This should pose a good teaser for any working reporter and news editor who uses percentages of chance on a day-to-day basis.

If a woman is given a positive screening result after a mammogram, which is bad, what is the probability that she *does not* have cancer?

Answer: 91 percent.

Why is this? Cambridge University professor David Spiegelhalter explains in the September UK edition of Wired (emphasis is mine):

Mammography correctly classifies around 90 percent of women who go for breast-cancer screening. So when a middle-aged woman is told she has a positive test result, what’s the probability she doesn’t have cancer? The answer, which is surprising to most people, is around 91 per cent.

The crucial missing piece of information is the size of her background risk.So suppose she is from a population in which around one in 100 have breast cancer. Then, out of 100 such women tested, one would have breast cancer and will most likely test positive. But of the 99 who do not have breast cancer, we would still expect around ten to test positive — as the test is only 90 percent accurate. That makes 11 positive tests, only one of which involves cancer, which gives a 10/11 = 91 percent probability that someone who tests positive does not have breast cancer.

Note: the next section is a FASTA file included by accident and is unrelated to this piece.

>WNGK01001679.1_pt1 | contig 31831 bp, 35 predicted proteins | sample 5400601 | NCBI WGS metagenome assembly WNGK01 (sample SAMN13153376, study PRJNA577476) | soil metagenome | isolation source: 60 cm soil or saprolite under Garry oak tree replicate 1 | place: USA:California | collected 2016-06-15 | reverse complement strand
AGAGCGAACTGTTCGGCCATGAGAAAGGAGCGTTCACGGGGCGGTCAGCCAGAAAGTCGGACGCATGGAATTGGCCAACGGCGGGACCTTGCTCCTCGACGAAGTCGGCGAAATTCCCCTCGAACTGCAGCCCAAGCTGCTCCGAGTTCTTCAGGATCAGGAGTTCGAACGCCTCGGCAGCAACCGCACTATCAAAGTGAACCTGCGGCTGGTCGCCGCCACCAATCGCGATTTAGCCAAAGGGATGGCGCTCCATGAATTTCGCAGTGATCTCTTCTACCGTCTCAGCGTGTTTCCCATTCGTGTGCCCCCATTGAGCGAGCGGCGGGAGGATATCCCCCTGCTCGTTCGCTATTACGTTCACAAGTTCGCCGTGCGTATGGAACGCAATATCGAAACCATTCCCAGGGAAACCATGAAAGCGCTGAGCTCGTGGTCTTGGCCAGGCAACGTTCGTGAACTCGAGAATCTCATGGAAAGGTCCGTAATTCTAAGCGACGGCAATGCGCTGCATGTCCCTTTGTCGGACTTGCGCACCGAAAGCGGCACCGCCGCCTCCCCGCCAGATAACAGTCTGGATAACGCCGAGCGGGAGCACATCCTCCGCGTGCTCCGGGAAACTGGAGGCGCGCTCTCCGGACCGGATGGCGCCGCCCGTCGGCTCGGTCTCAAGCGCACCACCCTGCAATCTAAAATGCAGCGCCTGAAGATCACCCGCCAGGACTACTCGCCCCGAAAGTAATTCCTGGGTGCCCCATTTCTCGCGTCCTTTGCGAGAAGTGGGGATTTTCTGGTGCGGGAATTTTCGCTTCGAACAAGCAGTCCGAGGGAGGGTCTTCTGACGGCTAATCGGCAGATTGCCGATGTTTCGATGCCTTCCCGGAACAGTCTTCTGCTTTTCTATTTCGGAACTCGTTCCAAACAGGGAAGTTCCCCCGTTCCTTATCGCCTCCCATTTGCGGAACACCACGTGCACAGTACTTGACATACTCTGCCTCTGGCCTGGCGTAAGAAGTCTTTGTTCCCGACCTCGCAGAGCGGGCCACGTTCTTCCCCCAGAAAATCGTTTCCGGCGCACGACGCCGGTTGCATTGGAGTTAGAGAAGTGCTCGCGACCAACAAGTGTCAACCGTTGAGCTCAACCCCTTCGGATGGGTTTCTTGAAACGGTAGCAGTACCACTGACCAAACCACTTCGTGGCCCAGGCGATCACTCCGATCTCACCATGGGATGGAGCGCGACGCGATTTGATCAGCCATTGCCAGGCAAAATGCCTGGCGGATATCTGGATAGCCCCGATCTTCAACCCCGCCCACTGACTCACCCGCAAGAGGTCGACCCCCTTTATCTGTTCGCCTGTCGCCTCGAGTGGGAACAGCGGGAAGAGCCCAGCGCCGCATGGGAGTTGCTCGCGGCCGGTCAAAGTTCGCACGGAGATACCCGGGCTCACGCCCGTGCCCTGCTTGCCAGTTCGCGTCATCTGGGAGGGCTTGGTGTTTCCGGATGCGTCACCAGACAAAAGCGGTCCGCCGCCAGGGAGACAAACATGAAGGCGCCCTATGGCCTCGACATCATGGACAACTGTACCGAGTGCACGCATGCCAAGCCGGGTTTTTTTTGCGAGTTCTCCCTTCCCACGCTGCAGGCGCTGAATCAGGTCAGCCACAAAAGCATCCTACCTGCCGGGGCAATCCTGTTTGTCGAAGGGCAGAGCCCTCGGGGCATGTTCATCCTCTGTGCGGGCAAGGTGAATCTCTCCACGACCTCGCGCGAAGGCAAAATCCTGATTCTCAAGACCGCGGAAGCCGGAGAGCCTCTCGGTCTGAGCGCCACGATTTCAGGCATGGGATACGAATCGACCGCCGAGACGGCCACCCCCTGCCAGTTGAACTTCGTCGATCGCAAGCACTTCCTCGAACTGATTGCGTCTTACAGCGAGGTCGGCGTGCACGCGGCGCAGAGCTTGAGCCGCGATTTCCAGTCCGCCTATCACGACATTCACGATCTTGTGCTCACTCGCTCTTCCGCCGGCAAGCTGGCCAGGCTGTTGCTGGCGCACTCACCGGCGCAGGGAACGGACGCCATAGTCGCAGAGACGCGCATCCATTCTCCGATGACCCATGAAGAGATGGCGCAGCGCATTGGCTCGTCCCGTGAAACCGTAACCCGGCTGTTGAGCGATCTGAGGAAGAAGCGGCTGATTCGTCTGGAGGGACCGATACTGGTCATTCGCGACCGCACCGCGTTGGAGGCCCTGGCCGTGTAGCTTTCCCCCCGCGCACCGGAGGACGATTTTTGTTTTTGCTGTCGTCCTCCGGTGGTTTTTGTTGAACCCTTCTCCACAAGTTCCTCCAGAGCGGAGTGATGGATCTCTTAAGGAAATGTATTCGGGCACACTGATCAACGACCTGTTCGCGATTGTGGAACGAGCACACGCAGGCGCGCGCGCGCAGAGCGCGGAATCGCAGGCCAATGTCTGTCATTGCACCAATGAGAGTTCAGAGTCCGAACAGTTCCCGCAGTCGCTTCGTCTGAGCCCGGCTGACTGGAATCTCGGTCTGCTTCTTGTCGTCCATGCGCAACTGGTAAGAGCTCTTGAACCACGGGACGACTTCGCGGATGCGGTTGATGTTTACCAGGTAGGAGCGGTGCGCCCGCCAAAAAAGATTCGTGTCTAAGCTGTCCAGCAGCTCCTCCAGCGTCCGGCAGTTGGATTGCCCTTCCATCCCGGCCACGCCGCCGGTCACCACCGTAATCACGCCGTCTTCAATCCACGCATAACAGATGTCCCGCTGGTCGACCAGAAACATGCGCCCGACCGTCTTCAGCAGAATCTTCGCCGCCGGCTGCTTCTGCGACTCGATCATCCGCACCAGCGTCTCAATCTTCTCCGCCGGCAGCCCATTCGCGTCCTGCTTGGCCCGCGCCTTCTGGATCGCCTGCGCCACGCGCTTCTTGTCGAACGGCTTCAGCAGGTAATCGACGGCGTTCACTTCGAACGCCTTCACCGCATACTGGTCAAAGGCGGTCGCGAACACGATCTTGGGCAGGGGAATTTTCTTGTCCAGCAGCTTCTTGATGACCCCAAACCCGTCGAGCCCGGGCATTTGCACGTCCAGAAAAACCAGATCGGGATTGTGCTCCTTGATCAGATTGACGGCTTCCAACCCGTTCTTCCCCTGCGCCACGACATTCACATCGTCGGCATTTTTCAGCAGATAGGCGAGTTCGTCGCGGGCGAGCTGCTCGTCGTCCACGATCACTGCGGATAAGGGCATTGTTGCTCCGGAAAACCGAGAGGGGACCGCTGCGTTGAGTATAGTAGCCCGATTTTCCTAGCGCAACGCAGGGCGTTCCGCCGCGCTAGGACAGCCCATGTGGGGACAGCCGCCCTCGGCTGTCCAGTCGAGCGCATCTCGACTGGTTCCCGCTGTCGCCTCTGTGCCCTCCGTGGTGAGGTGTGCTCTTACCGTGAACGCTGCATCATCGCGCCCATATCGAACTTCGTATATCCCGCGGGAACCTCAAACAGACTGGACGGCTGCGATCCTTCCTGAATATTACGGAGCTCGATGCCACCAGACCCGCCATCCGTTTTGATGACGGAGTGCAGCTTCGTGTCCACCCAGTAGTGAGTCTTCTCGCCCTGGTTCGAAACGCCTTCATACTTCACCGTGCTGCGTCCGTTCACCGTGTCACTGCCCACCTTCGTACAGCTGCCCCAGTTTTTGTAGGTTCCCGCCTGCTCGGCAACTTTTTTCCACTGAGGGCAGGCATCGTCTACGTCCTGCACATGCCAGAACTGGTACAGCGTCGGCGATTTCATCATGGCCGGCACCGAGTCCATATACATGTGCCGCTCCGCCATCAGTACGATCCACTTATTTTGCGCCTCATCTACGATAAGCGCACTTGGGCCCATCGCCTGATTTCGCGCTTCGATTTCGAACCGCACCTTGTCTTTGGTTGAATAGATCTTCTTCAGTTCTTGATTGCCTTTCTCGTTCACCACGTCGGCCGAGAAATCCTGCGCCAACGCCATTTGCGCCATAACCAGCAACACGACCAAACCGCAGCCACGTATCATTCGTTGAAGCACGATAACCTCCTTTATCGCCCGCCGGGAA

Spiegelhalter writes that this is difficult to understand because it *is* difficult to understand: probability doesn’t make sense, nor follow the rule of logic we think govern our lives and the outcomes of decisions.

But he also correctly identifies a flaw in news reporting where the numerator – the amount of *things *- is enthusiastically reported, without mentioning the amount of times the event *could* have happened, the denominator.

So the amount of health scare stories (mentioning no names) that are perpetually reported – invariably from unpublished, unreviewed studies and promoted by PR officers – are lacking in context and thus utterly misleading. Ben Goldacre has been making this point for years.

Health scare stories may be right to mention that while the relative risk of, for example, getting cancer from drinking/not drinking red wine/eating peanuts/reading the Daily Mail may be increased or decreased. But the absolute risk may be statistically unchanged – when a person is considered as part of a wider population, not just the 1,000 or so that took part in the study.

News naturally focuses on the unlikely and the shocking – it would be boring otherwise. But that doesn’t necessarily mean it has to be misleading.